Shohei Koide

Sr. Fellow,
- Professor, Dept. of Biochemistry & Molecular Biology, University of Chicago

Contact Information

Department of Biochemistry and Molecular Biology
The University of Chicago
929 E. 57th Street, CIS W234
Chicago, IL 60637

Phone: 773 702 5073
Fax: 773 702 5073
Email: .(JavaScript must be enabled to view this email address)
Website: http://bmb.bsd.uchicago.edu/index3.html?content=https://departmentinfo.uchicago.edu/bmb.phtml

Research

The major goals of our research are to understand the molecular mechanisms underlying protein function at the atomic level and to exploit such knowledge to engineer proteins with novel shape and/or function.

Current research topics include:

(i) Molecular mechanisms of protein-protein interactions via engineering of small antibody mimics, “monobodies.” Specific binding is a fundamental aspect of protein function. This project was conceived on a concept that a binding site comprises a subset of surface residues that are strategically placed on a protein “scaffold”. We rationally design large combinatorial libraries of monobodies, which are built on a small scaffold of a fibronectin type III domain. We select monobodies with desired binding properties from the libraries and characterize them using biophysical tools. The current focus is on the role of conformational diversity in binding affinity and specificity. We are also applying this technology to structural genomics and cell biology.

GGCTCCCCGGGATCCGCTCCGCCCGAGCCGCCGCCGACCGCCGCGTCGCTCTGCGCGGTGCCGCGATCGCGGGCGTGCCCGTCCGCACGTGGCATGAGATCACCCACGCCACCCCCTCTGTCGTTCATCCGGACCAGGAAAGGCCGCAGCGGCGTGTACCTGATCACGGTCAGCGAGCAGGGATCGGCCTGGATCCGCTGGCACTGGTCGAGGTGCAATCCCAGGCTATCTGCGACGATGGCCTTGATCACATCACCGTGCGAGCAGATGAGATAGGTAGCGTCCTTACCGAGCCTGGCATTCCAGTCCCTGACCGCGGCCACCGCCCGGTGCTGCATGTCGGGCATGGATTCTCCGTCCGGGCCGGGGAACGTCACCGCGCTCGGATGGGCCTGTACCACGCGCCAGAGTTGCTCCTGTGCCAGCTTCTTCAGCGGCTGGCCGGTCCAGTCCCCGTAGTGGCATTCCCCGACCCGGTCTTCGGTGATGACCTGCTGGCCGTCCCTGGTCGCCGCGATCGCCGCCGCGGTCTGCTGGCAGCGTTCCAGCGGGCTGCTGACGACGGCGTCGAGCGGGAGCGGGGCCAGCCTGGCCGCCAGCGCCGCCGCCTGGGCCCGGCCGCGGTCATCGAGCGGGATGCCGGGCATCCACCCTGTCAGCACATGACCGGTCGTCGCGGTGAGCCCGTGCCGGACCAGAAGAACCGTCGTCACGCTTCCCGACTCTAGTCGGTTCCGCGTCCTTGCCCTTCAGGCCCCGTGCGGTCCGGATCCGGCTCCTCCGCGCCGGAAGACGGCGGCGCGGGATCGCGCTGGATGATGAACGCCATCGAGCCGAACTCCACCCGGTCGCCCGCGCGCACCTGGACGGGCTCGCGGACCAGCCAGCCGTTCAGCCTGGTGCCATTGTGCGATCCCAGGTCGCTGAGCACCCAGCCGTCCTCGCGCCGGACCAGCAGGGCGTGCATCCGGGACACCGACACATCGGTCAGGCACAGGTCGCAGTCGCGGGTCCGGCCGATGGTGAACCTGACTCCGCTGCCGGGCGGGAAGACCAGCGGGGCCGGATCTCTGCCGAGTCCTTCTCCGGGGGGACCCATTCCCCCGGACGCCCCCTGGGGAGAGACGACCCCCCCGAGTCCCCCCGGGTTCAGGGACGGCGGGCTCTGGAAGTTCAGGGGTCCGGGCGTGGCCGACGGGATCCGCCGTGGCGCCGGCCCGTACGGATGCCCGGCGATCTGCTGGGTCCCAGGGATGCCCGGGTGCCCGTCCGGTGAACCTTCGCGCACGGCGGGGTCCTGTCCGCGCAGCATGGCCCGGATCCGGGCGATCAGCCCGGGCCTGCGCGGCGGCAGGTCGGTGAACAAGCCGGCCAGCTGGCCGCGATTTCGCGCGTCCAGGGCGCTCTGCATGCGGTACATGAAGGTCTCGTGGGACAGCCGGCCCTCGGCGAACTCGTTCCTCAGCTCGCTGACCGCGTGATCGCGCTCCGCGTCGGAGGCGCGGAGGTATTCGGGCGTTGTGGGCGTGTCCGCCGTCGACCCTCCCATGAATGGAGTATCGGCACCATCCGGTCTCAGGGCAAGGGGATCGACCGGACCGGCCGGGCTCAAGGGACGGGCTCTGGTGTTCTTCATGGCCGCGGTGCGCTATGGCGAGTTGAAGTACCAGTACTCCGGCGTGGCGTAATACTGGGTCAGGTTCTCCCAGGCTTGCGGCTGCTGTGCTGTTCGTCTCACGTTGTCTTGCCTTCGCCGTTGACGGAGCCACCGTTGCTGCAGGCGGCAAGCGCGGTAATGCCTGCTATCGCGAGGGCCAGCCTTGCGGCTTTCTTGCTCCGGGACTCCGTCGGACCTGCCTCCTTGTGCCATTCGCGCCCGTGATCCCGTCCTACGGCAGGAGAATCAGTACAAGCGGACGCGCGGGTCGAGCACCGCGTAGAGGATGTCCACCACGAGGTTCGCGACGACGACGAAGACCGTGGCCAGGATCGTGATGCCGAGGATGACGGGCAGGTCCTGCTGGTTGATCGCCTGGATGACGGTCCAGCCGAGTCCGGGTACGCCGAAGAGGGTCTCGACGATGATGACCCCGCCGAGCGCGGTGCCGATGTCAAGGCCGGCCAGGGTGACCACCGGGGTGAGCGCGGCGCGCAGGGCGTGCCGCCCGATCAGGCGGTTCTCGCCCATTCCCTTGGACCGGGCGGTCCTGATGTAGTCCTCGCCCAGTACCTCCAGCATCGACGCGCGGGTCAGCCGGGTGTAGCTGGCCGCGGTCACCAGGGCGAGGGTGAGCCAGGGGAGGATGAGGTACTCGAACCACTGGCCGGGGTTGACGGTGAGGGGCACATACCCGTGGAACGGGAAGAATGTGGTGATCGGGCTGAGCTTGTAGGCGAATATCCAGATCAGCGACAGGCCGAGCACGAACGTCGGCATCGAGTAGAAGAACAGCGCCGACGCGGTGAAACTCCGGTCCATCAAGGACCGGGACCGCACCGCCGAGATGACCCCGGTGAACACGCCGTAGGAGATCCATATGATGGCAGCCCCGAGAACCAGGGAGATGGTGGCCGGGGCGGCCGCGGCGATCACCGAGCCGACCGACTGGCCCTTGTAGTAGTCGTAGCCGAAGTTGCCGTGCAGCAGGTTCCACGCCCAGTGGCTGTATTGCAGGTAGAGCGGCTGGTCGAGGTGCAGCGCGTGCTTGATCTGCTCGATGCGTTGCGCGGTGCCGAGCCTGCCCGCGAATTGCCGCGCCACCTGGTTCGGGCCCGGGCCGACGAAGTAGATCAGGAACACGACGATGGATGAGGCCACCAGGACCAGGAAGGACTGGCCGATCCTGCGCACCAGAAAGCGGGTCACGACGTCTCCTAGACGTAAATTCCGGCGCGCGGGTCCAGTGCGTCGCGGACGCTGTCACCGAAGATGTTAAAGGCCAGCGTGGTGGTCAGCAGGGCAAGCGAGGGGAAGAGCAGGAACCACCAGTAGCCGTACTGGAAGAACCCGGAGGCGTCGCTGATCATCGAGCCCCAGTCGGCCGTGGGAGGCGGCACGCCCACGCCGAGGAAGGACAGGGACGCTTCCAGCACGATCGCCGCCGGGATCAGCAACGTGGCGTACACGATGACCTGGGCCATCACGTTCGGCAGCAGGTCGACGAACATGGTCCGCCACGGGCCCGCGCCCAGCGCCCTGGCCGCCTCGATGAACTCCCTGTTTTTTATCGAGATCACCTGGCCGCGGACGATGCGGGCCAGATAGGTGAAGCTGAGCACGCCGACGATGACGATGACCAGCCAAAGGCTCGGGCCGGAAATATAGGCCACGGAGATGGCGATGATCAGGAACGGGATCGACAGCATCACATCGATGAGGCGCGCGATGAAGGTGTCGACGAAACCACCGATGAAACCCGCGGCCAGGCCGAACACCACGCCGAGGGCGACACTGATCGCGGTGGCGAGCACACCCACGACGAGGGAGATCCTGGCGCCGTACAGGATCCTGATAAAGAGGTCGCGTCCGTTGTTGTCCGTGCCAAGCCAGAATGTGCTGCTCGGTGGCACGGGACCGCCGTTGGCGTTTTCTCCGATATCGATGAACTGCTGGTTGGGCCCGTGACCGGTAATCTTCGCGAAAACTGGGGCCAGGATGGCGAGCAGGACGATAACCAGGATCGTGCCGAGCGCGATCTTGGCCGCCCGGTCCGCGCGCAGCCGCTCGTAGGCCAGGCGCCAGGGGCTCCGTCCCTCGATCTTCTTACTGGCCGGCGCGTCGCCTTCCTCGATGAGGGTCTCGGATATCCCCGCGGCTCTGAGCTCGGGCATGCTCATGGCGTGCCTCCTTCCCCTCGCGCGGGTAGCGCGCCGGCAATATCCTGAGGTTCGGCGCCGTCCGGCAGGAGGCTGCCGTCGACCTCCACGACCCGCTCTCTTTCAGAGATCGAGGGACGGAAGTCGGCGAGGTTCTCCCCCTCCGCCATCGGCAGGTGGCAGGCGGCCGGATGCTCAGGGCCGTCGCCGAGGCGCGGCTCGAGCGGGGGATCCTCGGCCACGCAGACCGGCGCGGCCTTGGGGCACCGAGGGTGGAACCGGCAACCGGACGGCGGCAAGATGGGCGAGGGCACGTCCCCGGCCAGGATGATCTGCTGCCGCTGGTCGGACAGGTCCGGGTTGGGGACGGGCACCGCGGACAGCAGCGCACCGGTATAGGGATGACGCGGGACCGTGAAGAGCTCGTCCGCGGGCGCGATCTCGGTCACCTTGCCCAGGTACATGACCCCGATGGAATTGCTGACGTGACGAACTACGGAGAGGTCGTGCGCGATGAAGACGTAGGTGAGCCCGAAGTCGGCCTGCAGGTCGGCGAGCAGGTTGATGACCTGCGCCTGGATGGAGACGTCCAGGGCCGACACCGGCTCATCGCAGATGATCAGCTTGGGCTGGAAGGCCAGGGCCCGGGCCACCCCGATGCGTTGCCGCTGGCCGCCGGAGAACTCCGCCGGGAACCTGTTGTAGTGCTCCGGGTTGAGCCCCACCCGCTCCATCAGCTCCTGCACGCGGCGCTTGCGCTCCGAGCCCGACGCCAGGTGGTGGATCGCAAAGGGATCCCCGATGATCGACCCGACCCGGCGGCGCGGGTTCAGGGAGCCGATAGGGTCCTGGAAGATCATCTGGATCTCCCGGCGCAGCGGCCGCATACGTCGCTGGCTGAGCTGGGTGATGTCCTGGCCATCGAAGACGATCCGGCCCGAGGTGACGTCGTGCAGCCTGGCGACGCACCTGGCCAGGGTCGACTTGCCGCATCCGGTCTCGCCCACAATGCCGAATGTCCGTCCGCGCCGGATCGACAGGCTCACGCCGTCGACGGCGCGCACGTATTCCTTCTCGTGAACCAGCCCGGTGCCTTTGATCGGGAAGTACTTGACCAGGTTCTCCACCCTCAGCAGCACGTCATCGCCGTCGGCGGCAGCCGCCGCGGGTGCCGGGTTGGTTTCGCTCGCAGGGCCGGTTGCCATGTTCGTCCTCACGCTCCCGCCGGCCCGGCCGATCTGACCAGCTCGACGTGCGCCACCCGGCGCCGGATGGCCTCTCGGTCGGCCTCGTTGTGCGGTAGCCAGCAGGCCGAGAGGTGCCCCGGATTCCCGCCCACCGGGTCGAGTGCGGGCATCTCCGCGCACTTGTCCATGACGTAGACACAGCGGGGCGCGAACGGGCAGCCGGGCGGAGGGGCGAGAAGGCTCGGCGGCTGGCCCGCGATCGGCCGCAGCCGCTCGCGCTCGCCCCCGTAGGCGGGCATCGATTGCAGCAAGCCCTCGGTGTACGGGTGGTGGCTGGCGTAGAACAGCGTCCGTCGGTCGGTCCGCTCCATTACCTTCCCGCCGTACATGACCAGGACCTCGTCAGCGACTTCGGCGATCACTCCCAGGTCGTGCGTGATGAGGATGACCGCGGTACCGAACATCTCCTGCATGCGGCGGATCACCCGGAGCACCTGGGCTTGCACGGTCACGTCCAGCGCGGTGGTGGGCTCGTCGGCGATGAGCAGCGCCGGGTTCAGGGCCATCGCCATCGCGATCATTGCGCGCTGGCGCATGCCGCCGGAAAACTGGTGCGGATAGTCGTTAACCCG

(ii) Molecular mechanism of beta-sheet formation in peptide self-assembly. The formation of continuous beta-sheet is responsible for self-assembly of peptides (protein misfolding) associated with the so-called amyloid diseases (e.g. Alzheimer’s). However, the noncrystallin and insoluble nature of peptide self-assemblies makes their biophysical characterization extremely difficult. We overcome these fundamental difficulties by protein engineering. We have developed a model system that closely mimics the structure of peptide self-assembly using a unique, “single-layer” beta-sheet found in the OspA protein. These “peptide self-assembly mimics” allow us to apply standard biophysical tools to characterize the atomic structure and energetics of peptide self-assemblies in unprecedented resolution and precision. We also design nanomaterials using the self-assembly mimic system.  


Research Papers